The plate 78 is resiliently urged into its limiting position by upper and lower spring assemblies 102 and 104. Each of the assemblies includes a bar 106 having its ends bent inwardly and apertured to receive bolts 108 extending through suitable apertured lugs formed on the semi-cylindrical walls 18 and 20 respectively and pro- "vided with wing nuts 109. Each of the bars has a pair of longitudinally spaced, inwardly extending projections 110 formed thereon, each of which receives one end of a coil spring 112. The opposite end of each coil spring 112 surrounds a projection 114 extending from a boss 116 formed integrally on the exterior surface of the plate 78.

Operation It will be seen that by rotating the rotor 76, the rollers 94 will be moved through a circular orbit in engagement with the hoses 58. The backing plate 78 is resiliently urged into its limiting position by the coil. springs 112 which serve to provide a yielding backup pressure for the hoses. As the rollers proceed through their orbit, the hoses are progressively squeezed against the backing plate in a direction away from the intake manifold, which moves the liquid trapped therein outwardly through the discharge nipples 62. The hoses or tubes 58 are made of a flexible material, preferably neoprene or the like, and after their progressive engagement of the rollers, they assume their normal position, which results in the intake of liquid from the intake manifold 46. The next succeeding roller traps the liquid which fills up the hoses, and progressively moves this liquid toward the discharge nipples and in this way, continued rotation serves to discharge successive charges of liquid squeezed out by the engagement of the rollers with the hoses.

It will be noted that the rotor includes three rollers which are spaced 120 apart. Preferably, the semi-cylindrical surface 96 of the backing plate has an extent greater than 120", preferably of the order of 165 so that before the roller adjacent the discharge end of the plate leaves, the succeeding roller will have moved into engagement with the intake end of the plate. In this way, the pump is self-stopping. That is, not matter in what position the rotor stops, at least one roller will be in engagement with the hoses, squeezing them closed so as to prevent flow.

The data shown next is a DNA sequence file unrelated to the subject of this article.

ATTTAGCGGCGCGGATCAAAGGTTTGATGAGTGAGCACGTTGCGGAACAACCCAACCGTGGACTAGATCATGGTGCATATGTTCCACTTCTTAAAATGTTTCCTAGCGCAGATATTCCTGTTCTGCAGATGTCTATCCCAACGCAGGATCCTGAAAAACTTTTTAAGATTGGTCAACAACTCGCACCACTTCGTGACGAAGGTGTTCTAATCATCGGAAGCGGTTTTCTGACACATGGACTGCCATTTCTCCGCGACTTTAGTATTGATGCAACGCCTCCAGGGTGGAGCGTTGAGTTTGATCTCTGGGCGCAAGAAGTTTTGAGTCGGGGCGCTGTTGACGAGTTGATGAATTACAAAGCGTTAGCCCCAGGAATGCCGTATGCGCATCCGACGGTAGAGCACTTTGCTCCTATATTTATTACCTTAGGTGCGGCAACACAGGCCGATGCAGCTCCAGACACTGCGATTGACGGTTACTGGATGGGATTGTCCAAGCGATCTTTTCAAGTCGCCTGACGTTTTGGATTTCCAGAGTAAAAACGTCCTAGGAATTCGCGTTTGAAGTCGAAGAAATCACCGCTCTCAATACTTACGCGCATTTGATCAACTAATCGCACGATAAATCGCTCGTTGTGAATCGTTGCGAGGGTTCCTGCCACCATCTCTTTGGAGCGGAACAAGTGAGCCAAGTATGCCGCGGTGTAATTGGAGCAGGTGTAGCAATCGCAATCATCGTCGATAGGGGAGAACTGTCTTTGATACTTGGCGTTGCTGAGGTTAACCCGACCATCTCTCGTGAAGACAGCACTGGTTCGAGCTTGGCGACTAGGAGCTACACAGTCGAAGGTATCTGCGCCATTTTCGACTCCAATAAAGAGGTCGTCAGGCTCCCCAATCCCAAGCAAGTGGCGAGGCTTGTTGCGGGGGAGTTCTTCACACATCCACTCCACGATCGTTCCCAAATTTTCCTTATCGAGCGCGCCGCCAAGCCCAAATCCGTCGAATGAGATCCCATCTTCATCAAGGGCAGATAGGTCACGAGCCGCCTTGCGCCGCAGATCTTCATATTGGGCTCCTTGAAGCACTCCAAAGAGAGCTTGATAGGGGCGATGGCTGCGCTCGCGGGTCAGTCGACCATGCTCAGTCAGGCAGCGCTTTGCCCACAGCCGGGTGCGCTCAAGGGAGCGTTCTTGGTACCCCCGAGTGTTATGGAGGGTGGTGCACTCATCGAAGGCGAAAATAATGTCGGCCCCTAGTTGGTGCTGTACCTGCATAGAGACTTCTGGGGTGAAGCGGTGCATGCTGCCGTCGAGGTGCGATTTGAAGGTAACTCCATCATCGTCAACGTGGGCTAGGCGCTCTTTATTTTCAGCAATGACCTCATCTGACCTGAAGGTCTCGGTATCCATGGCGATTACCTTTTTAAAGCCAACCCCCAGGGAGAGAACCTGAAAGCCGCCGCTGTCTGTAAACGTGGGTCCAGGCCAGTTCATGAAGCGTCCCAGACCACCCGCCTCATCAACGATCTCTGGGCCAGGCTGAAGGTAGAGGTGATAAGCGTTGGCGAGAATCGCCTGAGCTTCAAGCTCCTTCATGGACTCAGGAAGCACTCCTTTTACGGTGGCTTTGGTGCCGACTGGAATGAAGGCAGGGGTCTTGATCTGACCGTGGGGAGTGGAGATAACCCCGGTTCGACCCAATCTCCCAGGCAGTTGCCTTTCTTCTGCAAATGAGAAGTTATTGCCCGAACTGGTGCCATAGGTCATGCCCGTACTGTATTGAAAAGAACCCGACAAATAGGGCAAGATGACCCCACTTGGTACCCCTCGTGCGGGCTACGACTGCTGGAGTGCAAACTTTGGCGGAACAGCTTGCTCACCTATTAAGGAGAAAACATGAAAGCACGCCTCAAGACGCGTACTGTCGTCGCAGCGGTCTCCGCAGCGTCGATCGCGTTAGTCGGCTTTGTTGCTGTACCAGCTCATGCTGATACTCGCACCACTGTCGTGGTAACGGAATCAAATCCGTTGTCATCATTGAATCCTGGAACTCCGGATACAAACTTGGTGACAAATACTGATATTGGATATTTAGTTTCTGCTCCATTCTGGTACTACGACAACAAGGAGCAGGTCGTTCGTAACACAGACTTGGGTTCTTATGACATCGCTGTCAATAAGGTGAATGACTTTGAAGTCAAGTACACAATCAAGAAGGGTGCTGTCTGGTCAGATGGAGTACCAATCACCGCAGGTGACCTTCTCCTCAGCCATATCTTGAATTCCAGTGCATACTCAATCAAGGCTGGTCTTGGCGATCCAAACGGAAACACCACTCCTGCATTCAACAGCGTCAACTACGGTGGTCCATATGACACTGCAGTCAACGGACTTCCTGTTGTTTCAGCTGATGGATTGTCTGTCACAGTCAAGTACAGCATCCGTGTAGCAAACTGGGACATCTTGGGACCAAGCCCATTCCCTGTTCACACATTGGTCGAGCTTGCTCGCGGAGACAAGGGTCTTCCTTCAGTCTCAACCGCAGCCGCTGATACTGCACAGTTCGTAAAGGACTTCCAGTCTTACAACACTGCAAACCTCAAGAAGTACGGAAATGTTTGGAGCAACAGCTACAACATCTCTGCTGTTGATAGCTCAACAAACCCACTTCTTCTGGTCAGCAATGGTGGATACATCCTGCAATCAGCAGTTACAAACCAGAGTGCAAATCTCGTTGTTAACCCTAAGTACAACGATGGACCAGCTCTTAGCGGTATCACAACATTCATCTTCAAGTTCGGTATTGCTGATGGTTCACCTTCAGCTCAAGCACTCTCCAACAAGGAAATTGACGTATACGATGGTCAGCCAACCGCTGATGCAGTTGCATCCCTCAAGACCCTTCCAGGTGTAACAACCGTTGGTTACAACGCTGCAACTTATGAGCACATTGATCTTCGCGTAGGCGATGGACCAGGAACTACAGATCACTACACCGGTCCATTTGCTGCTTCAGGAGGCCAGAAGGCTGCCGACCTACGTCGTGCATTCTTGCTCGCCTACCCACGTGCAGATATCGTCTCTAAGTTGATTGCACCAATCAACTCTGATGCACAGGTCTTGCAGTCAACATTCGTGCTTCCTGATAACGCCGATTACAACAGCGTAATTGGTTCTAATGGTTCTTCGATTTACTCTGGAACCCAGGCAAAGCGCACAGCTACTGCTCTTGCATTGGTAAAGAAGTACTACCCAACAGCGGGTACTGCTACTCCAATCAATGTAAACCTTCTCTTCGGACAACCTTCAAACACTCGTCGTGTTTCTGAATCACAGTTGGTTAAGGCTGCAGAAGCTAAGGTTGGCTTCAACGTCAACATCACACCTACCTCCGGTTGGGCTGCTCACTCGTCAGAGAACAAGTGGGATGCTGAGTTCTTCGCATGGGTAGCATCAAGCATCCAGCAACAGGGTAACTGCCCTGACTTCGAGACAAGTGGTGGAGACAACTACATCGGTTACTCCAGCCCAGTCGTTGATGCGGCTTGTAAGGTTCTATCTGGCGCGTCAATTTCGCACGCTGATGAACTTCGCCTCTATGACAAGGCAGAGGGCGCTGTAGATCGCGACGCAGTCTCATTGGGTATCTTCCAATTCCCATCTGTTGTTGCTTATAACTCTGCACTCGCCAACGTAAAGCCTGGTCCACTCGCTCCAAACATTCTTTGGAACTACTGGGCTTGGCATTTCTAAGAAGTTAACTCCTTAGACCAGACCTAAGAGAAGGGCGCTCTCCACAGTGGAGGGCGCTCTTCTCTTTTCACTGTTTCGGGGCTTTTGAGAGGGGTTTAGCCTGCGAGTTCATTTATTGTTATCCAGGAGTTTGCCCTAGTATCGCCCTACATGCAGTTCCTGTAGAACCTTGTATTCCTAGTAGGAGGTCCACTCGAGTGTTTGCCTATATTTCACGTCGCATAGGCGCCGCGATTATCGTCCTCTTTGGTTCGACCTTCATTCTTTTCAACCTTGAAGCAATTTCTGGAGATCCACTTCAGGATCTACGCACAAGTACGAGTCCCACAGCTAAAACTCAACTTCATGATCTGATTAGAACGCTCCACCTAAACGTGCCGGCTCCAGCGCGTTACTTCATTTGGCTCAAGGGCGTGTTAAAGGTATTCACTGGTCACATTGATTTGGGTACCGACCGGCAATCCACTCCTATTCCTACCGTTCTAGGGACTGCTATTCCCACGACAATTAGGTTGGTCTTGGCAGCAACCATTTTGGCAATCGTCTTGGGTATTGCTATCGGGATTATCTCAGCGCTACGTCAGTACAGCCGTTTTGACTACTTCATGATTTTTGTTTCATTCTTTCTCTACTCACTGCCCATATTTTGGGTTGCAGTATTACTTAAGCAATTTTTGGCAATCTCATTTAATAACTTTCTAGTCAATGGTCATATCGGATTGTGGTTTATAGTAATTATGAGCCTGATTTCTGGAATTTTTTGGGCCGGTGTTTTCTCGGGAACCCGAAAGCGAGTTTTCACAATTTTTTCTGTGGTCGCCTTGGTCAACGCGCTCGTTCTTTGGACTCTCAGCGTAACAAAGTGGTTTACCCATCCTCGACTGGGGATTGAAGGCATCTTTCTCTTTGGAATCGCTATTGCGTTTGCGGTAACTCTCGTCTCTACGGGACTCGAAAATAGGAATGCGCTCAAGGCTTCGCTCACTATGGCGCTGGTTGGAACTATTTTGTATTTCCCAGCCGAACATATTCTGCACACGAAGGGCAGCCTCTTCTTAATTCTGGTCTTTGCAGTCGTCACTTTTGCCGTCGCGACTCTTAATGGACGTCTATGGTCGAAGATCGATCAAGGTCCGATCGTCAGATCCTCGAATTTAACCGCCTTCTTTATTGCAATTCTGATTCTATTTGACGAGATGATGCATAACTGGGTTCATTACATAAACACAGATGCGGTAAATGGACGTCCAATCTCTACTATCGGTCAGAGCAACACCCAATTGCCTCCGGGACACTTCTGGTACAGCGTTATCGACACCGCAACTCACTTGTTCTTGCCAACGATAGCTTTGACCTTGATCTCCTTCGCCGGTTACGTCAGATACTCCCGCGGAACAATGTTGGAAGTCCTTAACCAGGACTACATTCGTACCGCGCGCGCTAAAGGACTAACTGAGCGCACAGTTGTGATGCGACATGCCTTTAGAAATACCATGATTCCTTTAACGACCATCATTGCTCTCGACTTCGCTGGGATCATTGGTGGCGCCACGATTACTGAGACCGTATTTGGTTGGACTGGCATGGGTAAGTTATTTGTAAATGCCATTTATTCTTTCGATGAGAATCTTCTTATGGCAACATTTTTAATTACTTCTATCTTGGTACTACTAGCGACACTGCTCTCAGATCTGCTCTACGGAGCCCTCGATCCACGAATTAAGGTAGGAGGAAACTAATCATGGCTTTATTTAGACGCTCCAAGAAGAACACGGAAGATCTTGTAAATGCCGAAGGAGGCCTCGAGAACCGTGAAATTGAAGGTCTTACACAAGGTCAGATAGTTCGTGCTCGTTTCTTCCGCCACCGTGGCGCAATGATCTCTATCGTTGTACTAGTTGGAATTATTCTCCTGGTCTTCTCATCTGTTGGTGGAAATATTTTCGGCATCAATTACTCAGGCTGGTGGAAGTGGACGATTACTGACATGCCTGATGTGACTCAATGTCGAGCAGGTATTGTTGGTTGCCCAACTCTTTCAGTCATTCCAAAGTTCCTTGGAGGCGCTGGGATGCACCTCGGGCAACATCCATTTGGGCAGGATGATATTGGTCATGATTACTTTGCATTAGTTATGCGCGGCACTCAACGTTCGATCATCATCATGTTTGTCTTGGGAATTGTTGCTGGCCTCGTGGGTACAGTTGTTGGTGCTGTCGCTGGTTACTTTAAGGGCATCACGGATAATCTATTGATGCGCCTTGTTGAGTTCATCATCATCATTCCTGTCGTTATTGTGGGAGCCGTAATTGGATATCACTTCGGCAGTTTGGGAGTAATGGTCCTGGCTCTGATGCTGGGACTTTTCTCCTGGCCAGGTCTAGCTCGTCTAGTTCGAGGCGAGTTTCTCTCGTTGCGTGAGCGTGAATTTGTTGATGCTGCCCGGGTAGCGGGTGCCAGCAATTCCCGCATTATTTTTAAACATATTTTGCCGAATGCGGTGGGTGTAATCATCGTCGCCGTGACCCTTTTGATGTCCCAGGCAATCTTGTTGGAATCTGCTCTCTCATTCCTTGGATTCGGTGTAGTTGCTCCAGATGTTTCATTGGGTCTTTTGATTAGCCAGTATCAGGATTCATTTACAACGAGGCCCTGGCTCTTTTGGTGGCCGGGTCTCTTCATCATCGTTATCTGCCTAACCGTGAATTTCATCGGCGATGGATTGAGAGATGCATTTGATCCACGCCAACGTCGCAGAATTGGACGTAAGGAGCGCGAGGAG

As noted above, the present pump is particularly adapted for use in feeding liquid fertilizer and the like to applicator implements, such as utilized in conventional farm equipment. In such use, the pump is mounted on the frame of the implement, which is generally pulled in trail-behind relation by a tractor and the rotor is connected through suitable power transmission chain with the ground wheel of the tractor or applicator vehicle. The intake manifold has one end interiorly threaded so as to receive a suitable plug, while the other is connected to the source of liquid fertilizer supply, as by a hose or the like. Additional hoses are connected with the outlet side of the discharge nipple 62 and are extended to the respective applicators. It will be noted that with the use of the present pump, the amount of liquid fertilizer delivered to each applicator will be at all times equal.

A significant feature of the present invention in connection with fertilizer applicators is that the present pump readily adapts itself for use with farm equipment of this type embodying only four applicators. For such an installation, hoses not needed are simply discharged back into the tank or the middle two holes are eliminated and the corresponding inlet manifold nipples 56 are plugged by suitable caps or the like (not shown). It should be noted that the springs 112 are arranged to provide a predetermined pressure to the hoses as a result of their engagement by the rotor rollers. Where only four hoses are employed, this predetermined pressure must be proportionately reduced. In order to effect this reduction in the spring pressure, suitable shims (not shown) are mounted between the ends of the bars 106 and the lugs of the adjacent semi-cylindrical walls 18 and 20. It is contemplated that a commercial embodiment of the present pump would be packaged with shims of proper size to proportion the spring pressures properly to correspond with the utilization of only four hoses. Of course, the plugs for the intake nipples would also be included.